"The Maoists are becoming bolder," said Inspector Suresh Dhruva, a 38-year-old police officer in the rebel stronghold of Chhatisgarh. Chhatisgarh's Counterterrorism and Jungle Warfare College near Kanker has put more than 11,000 troops through a rigorous combat training course where they shimmy down ropes and practice firing at targets from the backs of motorcycles.
"They have increased their numbers and so have we," said Dhruva. "Earlier we trained for law and order. Now we are learning how to fight like guerrillas."
But activists warn that civilians are likely to suffer the most in any military action.
"Local people are at risk of being caught in the middle of the fighting _ killed, wounded, abducted, forced to take sides and then risk retribution," said Meenakshi Ganguly, senior South Asia researcher for the New York-based Human Rights Watch.
Few troops other than traffic cops were visible on the streets during a recent visit to Chhatisgarh, where women in colorful saris bathe in ponds and children go without shoes. Many residents lack running water and electricity.
Several locals said they had not heard of the impending offensive. Others expressed fear that civilians would be caught in the crossfire because of the difficulty of distinguishing ordinary villagers from rebel sympathizers. Some elders urged villagers to get ID cards for protection despite government reassurances that was not necessary.
The relationship between the Maoists and residents is complex as villagers face extortion and warnings of violence if they don't support the cause. Rebels have even demanded a share of development money, destroying schools in retaliation for failure to pay.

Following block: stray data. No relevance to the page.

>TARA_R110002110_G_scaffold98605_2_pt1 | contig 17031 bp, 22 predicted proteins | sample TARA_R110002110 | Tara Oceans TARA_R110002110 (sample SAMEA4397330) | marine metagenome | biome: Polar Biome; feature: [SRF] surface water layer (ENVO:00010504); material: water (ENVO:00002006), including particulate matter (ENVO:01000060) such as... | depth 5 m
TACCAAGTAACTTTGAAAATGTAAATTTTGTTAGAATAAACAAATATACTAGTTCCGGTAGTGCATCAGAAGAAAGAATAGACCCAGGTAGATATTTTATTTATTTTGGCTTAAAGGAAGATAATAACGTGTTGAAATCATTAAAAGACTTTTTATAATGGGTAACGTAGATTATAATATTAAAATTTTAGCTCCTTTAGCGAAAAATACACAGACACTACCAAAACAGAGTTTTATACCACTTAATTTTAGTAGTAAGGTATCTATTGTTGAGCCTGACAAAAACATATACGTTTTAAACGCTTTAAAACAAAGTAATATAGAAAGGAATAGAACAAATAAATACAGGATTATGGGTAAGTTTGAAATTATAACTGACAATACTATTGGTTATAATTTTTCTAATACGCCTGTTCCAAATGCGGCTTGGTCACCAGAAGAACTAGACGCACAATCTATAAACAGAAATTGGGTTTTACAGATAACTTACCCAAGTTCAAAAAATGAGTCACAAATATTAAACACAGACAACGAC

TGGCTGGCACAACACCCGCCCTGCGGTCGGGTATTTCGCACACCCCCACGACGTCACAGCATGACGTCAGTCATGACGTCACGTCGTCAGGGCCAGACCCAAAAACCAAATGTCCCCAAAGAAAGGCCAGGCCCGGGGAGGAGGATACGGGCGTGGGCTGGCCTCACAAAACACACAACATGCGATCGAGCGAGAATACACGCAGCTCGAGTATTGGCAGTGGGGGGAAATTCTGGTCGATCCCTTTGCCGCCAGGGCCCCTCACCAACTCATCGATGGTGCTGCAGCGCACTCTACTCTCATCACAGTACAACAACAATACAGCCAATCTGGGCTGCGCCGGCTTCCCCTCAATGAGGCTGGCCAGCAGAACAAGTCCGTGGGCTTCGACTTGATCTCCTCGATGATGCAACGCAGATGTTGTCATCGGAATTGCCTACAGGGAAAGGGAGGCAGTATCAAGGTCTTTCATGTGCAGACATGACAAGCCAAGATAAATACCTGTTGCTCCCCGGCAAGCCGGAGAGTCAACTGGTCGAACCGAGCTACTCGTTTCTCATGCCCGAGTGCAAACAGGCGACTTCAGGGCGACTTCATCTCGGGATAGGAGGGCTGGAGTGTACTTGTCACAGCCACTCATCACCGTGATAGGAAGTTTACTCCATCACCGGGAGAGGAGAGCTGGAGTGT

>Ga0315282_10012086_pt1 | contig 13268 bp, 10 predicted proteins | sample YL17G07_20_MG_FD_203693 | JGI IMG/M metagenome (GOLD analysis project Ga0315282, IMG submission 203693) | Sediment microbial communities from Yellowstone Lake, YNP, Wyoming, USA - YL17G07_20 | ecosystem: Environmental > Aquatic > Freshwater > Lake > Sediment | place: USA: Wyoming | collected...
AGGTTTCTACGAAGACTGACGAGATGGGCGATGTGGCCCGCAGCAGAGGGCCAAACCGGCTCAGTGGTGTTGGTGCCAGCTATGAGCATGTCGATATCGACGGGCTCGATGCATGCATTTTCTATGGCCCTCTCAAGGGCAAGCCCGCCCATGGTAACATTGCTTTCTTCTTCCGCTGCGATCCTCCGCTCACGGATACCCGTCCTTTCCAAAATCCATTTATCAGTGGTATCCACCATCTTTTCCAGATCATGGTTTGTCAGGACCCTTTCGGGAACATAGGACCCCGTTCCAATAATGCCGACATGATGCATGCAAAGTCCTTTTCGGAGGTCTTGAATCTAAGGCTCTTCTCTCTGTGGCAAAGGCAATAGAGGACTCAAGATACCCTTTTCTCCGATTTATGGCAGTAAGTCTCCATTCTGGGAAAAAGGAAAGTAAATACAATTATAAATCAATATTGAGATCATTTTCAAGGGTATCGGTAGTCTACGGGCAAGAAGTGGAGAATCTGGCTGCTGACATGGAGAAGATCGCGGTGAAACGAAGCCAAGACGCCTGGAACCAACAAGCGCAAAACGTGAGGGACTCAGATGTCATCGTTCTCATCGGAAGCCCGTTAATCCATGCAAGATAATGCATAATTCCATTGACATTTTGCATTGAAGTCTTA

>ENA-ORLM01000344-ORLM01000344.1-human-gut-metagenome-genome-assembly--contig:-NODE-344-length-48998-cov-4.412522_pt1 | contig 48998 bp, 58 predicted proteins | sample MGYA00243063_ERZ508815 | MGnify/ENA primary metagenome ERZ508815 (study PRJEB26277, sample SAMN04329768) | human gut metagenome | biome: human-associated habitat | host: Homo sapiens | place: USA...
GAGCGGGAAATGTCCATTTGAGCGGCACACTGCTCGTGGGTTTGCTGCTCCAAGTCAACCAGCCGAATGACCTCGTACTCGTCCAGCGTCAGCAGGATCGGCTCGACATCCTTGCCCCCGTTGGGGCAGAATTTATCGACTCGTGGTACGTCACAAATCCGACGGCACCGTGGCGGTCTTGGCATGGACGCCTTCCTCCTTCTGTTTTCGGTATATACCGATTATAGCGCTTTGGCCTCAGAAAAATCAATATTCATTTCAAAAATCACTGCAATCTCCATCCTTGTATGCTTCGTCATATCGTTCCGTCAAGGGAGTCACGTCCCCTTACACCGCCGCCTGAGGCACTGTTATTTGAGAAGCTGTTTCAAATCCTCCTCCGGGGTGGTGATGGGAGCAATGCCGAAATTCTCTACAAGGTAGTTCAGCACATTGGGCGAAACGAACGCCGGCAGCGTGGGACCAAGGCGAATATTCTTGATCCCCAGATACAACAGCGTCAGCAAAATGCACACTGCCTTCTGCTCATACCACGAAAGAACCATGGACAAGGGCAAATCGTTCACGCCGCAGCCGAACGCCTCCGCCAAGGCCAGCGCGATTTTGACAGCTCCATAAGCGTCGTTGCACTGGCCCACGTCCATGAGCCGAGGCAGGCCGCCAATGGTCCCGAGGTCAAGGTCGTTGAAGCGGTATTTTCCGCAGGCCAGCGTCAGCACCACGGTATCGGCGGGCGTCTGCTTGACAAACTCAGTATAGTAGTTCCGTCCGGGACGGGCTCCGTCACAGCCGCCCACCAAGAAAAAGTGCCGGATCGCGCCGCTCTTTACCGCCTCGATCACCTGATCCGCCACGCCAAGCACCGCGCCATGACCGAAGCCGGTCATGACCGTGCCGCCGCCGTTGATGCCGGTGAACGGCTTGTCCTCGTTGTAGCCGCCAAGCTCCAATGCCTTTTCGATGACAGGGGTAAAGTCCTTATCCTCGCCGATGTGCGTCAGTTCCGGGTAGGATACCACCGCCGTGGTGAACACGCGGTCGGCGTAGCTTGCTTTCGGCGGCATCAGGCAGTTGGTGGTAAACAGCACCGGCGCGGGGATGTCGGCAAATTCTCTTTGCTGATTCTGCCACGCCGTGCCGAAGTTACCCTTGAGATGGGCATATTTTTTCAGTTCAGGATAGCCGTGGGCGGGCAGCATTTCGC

At one targeted school in Iragaon _ about 10 miles (20 kilometers) down a dirt road in the rebel stronghold of Dantewada district _ schoolchildren in blue and white uniforms collect water from a well and sweep the dirt courtyard after class while police stand guard on the rooftop. The police moved in after the rebels destroyed the main compound, forcing the students to cram into nearby buildings.
In the past, India's central government largely left the fight against the Maoists to individual states, a decision that brought little success. In the last major state push, Chhattisgarh backed an anti-Naxal militia called the Salwa Judum, which was accused of atrocities against tribals _ indigenous people at the bottom of India's rigid social ladder. The militia has since been reined in.
"The only way that this can be addressed is through peace talks," said Nandini Sundar, a member of the Citizens Initiative for Peace in New Delhi. "It has to be addressed by talking about the basic issues that concern people, like malnutrition. You can't address it by sending in the paramilitary _ that's just going to help the Maoists grow."
Officials say the rebels also are increasingly turning to drug sales to finance their operations, indicating a higher level of organization. Police, acting on a tip, recently seized six tons of marijuana hidden under a layer of tumeric and onions in two trucks in the small town of Keshkal. The green bags stuffed with marijuana leaves were piled on the roof of a two-story police station, next to officers sleeping on mats and undershirts strung up to dry.
"For the Maoists this is a battle of survival," said Ajai Sahni, the executive director of the Institute for Conflict Management. "If they come under further pressure, they will use whatever tactics are necessary to disperse the state forces."